NHS Crisis: Patients is a Virtue

I am very pleased to feature this great article by the freelance writer and journalist Dave Randle:

Last week’s Guardian investigation into Britain’s embattled National Health Service asks us individually how much we have ‘cost’ the service from the cradle to the grave situation it now finds itself in.


Nobody seems to find this odd.

I don’t see any shock horror probes into how much tourists are costing the travel industry. When a tour operator collapses it blames everything from the value of the zloty to acts of God, but I never yet heard one blame its customers.

Customers are as much the life-blood of the NHS as they are in any other enterprise. The responsibility of the health service is to deliver what it promised. Any failure to do that is not, by any stretch of the imagination, the fault of those customers.

No enterprise could have been more successful in amassing a customer base. Who else started out offering magic chemical cures for everything? Who else was legally allowed to?

Stuffed surgeries the length and breadth of the country and mammoth hospitals buzzing with high-tech machinery are testaments to the popularity of the product.

The system should never have been a drain on anyone’s resources. It was never ‘free’ as is often suggested. It was financed by contributions taken from every employed person. In other words, it depended as much on ‘health insurance’ as any private scheme.

It wasn’t smokers or people who eat junk food who placed an excessive burden upon the service. As a service it was constituted to treat all alike. If it didn’t do that, it became something else, some kind of branch of eugenics, in which the smokers who had worked and paid their dues all their lives were left to die on a gurney somewhere while their contributions were used to improve the quality of life of out of work actresses.

At the same time, the medico-pharmaceutical fraternity for whom the system was the real cash cow relentlessly promoted products and procedures that would attract more customers than the NHS could reasonably be expected to service - people with wants rather than needs.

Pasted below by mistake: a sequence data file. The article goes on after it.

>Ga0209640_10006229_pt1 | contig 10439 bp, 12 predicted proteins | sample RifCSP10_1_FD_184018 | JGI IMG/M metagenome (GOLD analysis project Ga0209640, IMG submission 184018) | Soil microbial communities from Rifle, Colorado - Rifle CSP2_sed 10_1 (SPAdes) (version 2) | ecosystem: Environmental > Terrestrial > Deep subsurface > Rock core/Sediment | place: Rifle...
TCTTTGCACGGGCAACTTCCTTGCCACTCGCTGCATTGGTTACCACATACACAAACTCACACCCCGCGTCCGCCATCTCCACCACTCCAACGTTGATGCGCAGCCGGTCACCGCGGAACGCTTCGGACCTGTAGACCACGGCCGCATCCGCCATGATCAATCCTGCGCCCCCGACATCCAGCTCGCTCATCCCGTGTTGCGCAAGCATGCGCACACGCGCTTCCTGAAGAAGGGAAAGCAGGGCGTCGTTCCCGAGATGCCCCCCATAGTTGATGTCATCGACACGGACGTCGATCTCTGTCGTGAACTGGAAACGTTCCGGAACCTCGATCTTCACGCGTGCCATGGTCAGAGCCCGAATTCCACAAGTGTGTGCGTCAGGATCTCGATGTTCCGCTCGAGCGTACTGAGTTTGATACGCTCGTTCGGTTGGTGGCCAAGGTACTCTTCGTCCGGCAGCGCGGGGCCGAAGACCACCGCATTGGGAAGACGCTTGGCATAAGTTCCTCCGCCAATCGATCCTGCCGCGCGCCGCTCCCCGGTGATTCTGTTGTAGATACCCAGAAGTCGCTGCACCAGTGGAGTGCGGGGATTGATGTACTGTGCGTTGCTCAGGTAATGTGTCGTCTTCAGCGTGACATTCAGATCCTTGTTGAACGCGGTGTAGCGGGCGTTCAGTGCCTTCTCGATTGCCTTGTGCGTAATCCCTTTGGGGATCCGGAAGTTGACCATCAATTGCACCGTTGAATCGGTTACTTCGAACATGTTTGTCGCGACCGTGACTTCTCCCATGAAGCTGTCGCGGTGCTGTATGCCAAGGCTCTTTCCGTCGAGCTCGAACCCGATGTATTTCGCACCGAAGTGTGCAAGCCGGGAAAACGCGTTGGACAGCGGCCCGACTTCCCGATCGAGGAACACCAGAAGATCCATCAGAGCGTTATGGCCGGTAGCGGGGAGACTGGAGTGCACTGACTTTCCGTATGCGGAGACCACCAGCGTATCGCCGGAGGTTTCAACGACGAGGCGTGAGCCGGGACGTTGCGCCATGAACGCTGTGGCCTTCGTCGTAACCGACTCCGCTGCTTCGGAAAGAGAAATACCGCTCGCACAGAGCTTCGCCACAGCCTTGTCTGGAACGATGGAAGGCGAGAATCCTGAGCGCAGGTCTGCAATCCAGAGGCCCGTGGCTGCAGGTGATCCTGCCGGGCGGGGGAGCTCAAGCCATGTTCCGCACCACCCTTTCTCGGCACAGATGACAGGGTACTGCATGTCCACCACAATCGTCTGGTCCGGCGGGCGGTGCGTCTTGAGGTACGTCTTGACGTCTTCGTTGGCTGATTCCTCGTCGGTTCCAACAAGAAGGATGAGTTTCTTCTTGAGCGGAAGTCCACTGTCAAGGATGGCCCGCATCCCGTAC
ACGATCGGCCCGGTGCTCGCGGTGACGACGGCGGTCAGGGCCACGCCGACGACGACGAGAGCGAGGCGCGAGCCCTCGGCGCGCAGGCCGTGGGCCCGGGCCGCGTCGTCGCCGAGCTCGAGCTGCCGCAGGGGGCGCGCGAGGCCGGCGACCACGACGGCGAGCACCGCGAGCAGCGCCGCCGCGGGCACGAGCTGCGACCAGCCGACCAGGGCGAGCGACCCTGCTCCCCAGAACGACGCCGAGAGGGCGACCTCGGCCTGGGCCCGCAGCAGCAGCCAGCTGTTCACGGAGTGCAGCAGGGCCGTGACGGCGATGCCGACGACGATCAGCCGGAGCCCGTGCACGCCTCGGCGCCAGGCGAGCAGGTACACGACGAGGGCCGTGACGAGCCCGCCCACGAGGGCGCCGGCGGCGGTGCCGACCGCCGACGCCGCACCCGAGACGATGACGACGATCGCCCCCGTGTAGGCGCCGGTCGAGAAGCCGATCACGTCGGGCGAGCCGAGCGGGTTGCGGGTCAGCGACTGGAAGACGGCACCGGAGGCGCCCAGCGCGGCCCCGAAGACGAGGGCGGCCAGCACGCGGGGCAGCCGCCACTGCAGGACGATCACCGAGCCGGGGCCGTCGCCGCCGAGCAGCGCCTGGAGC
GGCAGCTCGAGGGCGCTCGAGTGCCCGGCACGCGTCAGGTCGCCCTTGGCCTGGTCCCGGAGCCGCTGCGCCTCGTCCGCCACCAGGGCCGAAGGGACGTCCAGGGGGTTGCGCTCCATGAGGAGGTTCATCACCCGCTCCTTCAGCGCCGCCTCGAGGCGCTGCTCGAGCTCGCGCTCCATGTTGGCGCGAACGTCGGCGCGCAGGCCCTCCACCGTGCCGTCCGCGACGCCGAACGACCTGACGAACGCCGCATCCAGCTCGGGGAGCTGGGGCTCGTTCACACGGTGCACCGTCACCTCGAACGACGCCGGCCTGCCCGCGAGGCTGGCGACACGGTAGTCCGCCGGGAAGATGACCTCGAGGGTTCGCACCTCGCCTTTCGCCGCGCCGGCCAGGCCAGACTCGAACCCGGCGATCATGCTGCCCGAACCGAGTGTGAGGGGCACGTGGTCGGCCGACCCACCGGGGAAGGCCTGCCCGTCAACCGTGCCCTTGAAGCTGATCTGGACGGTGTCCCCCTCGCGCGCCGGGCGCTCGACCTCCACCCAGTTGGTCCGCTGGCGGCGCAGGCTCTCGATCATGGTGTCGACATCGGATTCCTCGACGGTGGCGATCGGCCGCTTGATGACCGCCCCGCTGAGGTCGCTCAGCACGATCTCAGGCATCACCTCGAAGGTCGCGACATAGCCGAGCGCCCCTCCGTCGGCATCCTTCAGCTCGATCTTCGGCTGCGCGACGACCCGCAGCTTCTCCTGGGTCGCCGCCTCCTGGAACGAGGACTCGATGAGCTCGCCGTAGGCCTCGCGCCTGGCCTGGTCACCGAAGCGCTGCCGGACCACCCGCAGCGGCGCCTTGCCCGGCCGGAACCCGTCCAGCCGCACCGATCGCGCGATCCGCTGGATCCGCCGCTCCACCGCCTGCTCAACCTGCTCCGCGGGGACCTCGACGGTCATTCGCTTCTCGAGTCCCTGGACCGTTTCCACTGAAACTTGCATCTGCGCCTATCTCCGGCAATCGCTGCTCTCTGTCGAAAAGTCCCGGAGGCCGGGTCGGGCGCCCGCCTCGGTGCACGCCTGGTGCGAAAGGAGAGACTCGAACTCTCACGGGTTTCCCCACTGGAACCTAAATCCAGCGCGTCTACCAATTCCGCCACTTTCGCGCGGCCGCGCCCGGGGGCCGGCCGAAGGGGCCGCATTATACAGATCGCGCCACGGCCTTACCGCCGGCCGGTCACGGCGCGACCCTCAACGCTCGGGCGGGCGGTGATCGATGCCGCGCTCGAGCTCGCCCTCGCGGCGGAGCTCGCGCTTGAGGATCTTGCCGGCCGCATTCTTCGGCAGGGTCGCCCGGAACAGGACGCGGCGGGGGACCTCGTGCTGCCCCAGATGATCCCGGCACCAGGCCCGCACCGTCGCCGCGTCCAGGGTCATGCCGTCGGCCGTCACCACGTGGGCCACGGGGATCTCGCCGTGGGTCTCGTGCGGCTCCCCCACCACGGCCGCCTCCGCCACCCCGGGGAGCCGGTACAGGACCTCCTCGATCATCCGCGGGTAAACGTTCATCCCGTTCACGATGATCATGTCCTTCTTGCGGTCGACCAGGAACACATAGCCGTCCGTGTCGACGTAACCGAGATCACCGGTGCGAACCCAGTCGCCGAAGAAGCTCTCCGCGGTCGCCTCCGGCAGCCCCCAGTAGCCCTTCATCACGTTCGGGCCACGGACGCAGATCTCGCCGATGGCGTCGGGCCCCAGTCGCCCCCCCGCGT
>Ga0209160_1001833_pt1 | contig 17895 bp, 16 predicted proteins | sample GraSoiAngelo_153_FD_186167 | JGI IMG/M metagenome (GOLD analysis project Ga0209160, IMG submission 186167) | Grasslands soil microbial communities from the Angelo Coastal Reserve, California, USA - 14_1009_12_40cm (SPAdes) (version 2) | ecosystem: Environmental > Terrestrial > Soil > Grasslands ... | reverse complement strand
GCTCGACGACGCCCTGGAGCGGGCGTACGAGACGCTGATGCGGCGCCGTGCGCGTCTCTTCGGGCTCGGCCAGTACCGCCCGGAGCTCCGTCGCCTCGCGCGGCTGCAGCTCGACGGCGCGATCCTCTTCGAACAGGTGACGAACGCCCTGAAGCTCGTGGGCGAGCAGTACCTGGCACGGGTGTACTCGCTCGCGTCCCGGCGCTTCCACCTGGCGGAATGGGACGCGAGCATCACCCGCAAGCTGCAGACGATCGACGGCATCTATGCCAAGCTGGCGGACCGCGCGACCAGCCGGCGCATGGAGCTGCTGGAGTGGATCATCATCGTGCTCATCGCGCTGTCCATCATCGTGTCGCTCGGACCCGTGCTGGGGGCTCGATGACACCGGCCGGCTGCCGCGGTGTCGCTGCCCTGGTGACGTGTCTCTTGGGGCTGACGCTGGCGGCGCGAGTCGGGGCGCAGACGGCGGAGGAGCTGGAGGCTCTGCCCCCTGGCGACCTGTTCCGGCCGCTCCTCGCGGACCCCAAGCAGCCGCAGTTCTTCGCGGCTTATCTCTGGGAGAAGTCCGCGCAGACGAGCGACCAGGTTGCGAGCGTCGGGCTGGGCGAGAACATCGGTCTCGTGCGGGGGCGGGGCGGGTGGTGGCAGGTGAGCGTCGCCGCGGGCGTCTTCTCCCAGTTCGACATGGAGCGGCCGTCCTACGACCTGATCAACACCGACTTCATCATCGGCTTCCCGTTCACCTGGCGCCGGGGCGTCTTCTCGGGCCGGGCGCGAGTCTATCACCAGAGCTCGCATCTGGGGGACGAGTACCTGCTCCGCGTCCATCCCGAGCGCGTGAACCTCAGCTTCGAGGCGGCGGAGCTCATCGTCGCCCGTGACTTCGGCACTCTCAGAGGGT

The situation was further exacerbated by taking on legions of ‘managers’ who cost more money and delivered none of the services the punters needed or wanted.

Unlike the visionaries who imagined the whole thing into existence, successions of mediocrities, in parliament and within the edifice itself, tinkered and bodged and finally broke the golden thread between the vision and the reality.

The only people who really ‘got’ what a bonanza there was for the taking were the medical equipment suppliers and big Pharma.

Here was the single largest and ever-growing market for their regularly questionable, frequently useless, and all too commonly dangerous products. A single negotiating authority could provide the whole network to them and that authority had no commercial basis or interest in protecting the funds it was lavishing. As a result, it seems, its negotiators never pulled the drug barons aside and said, ‘I’m delivering you the means to supranational wealth beyond imagining; the biggest and fastest gravy train you could possibly conceive of; not just all these hospitals, but a direct line to brainwash all our doctors and students into the belief that what you cook up in your cauldrons is doing anybody any good - any chance of a bit of a discount?’

If there is a real challenge to the future of the NHS, it comes from a combination of lack of will, lack of vision, the lack of a contracted working population to pay the health insurance and the underlying corruption that has seen it transformed from a health service, serving its intended customers to a marketing wing of the ‘keep them sick and keep them coming’ pharmaceutical and medical equipment industries.

The visionaries who founded it didn’t see that one coming. It would never have occurred to them that the very patients it was designed for would, in some dystopic future, be held up as a justification for selling it out to the parasites who have sucked it dry.

Find Dave Randle here:

daverandlemcij@aol.com
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